Current debates, and pointed silences, about the EU have a long and troubled history, says Brendan Simms. Last month, the commentator Simon Jenkins remarked on the almost complete absence of foreign policy in the speeches of the Prime Minister and the Tory leader, David Cameron, at their respective party conferences. "Foreign policy," he wrote in a Sunday newspaper, "once the stuff of national debate, is consigned to cliche and platitude."
Jenkins would have been more at home in the 18th century, when foreign policy was at the heart of politics. This was because Britain's elites saw themselves not as offshore islanders who could go about their business undisturbed, but as Europeans. They knew that from the Dutch invasion of 1688, through the Wars of Grand Alliance against Louis XIV, the War of the Austrian Succession and the Seven Years War, the French and Spanish-backed Jacobite revolts of the 18th century, to the American War, the destiny of England, or Great Britain, as the composite state became known, had been decided by events on the "Continent".
It was European pressures that led to the Act of Union with Scotland in 1707. Between 1689 and 1702, England shared a sovereign, William III, with the Dutch. From 1714, Britain was dynastically and geopolitically linked to the European mainland through the Personal Union with Hanover. The apparatus of the "fiscal-military state" - the Bank of England, the national debt, the stock market, the Royal Navy and the standing army - was designed primarily to sustain Britain's international role in Europe. Much contemporary British political thought centred on Britain's position within the international state system. The discussion of European treaties, subsidies, wars and the balance of power generally also loomed large in the emerging public sphere. Trade with continental Europe far outstripped that with the rest of the world until very late in the century.
It should come as no surprise, therefore, that the question of Britain's position in Europe structured British politics and public political discourse between 1714 and 1783. Foreign policy, rather than taxation, popular unrest, elections or colonial expansion, was the central political preoccupation in 18th-century Britain. It was by far the largest single subject of debate in Parliament, at least in the first two thirds of the century. Almost all the King's speeches at the opening of the session concerned primarily foreign policy. Foreign policy was central to shifting high-political fortunes, and especially to royal favour. Most ministries rose or fell on the strength of their performance in defence of Britain's European position.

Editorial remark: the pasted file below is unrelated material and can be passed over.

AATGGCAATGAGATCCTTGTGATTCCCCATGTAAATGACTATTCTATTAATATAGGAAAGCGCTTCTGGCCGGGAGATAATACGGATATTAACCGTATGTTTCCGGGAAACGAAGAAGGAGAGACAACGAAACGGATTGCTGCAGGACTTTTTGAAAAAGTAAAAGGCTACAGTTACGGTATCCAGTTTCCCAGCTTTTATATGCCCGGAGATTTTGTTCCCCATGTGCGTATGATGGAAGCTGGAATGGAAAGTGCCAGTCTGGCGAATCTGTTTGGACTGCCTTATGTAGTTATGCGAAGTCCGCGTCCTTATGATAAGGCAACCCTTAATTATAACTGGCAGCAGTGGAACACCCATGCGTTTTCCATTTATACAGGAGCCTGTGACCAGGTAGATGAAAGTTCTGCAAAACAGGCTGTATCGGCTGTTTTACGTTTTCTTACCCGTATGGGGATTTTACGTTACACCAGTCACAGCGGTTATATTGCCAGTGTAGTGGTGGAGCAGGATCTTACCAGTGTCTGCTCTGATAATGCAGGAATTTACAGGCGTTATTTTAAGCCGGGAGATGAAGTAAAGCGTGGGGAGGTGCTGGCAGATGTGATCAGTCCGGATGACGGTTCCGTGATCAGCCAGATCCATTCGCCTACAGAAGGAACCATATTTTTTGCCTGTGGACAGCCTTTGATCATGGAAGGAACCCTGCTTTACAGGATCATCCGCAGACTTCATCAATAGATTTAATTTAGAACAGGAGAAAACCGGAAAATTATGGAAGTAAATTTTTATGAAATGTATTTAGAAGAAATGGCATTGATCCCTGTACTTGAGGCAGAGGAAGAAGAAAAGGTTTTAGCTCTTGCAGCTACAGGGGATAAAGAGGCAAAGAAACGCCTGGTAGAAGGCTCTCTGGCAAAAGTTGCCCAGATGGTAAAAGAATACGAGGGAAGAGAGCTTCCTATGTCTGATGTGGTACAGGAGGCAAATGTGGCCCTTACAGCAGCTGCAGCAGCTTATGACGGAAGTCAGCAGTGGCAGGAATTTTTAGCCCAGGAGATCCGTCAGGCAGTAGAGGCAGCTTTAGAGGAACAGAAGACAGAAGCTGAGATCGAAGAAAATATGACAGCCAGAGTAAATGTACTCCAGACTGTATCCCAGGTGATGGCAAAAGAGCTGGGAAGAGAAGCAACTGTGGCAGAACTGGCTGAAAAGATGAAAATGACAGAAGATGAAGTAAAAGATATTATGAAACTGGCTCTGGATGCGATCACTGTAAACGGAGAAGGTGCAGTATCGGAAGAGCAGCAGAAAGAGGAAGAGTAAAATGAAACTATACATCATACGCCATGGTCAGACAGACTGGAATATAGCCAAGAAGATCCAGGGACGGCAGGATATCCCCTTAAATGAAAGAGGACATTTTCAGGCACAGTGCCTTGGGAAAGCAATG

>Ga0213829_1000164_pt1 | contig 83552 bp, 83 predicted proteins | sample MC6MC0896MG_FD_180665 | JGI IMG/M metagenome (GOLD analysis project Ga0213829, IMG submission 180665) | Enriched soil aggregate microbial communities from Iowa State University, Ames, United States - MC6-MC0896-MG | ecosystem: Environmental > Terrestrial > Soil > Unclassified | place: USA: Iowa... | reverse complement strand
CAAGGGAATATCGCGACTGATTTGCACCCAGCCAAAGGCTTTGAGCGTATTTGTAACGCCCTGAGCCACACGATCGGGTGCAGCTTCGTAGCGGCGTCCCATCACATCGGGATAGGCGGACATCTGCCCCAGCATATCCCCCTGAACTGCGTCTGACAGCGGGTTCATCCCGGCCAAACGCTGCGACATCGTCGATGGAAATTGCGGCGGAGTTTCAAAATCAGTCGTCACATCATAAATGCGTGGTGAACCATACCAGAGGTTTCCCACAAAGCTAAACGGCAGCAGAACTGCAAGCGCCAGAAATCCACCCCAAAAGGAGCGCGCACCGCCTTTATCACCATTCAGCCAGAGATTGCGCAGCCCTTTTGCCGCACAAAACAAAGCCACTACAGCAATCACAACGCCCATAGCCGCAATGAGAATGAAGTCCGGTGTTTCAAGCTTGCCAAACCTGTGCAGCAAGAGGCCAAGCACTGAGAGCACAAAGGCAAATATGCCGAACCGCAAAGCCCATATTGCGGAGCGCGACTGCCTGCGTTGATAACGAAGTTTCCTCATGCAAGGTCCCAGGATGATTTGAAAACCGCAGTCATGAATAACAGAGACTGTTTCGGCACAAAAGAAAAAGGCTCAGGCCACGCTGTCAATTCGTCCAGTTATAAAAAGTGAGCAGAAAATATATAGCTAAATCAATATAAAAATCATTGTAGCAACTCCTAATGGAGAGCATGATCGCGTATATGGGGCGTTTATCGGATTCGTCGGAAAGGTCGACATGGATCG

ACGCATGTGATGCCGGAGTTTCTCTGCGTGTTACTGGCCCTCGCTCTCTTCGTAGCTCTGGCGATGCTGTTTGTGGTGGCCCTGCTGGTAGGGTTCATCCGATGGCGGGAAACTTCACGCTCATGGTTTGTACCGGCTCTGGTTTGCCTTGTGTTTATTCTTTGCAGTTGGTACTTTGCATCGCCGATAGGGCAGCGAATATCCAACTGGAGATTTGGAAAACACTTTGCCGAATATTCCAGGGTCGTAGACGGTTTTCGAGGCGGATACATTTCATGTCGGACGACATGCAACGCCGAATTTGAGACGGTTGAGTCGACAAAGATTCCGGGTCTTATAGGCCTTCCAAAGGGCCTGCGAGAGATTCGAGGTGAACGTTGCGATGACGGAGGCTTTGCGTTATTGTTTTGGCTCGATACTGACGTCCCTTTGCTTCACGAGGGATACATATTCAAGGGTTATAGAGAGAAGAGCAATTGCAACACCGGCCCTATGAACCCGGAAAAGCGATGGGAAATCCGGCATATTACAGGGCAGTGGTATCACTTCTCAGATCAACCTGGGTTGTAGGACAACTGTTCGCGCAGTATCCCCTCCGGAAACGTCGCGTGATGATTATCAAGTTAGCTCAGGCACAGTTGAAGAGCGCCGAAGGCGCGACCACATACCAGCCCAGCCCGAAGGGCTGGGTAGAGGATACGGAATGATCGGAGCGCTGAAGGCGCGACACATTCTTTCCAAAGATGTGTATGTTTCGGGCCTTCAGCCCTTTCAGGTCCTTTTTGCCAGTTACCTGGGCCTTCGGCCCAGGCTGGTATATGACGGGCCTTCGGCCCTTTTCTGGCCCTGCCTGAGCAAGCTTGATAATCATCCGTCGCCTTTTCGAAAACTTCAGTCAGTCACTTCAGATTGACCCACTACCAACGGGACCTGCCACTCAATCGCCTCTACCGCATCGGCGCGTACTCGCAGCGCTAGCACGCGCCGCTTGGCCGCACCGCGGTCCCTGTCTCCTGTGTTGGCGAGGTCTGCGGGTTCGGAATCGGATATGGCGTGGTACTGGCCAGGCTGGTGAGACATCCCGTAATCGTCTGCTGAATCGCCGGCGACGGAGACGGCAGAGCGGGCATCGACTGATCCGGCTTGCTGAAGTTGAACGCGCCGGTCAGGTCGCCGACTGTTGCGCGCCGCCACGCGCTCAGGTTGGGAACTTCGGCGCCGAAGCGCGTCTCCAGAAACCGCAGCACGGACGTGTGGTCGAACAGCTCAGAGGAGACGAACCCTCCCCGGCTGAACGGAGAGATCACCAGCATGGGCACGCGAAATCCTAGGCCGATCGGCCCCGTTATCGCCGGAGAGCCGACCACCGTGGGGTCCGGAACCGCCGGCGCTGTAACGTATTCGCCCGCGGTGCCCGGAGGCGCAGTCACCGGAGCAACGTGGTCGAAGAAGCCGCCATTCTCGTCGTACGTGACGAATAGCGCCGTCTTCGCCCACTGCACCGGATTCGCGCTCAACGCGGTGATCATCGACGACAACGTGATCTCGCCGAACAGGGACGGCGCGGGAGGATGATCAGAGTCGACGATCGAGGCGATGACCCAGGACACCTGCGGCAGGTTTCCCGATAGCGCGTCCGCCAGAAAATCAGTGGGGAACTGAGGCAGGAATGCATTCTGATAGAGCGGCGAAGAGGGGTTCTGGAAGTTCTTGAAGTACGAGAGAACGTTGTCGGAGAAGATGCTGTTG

Thus the Tories triumphed in 1710 as the Spanish War stagnated. They were more or less proscribed after 1714 because of the Treaty of Utrecht. Thereafter, the fate of most Whig administrations was decided by foreign policy. If Walpole came to power in 1721 as a safe pair of financial hands to sort out the South Sea mess, he lost it in 1742 primarily because of the imminent disintegration of the Habsburg monarchy. Carteret followed him two years later, again because of difficulties in central Europe. The loss of Minorca did for Newcastle in 1756; Spain for Pitt in 1761; the "German War" for Newcastle in 1762; and the peace for Bute in 1763. In 1782, North was held liable for the loss of America and the underlying disaster of European isolation.
These were not abstract but existential issues. The architect of the Treaty of Utrecht, the Earl of Oxford, was impeached in 1715 on the charge of having betrayed Britain's European allies. He rightly feared for his life. For the first 60 years after 1700, statesmen and generals routinely referred to the threat of execution for failing to defend the national interest or uphold the European balance of power. Luckily for North, misjudging foreign policy was no longer a capital offence by the late 18th century. Charles James Fox and others might mutter about "treacherous" ministers who had lost America, but strategic failure was no longer a criminal act. By 1782, ministers feared to lose their posts but nothing more.
In one respect, pace Jenkins, the past and the present are not so different. Much current British debate on Europe would have struck an informed 18th-century observer as remarkably familiar. Should Britain engage militarily, politically and financially with Europe? Or should she look to her maritime destiny and seek her future with America? Was Britain politically and psychologically part of Europe, or in some way an island apart? These were questions that exercised Britons some 300 years ago as much as they do today.
Brendan Simms is reader in the history of international relations, Cambridge University. His Three Victories and a Defeat: The Rise and Fall of the First British Empire, 1714-1783 is published this month by Penguin, £30.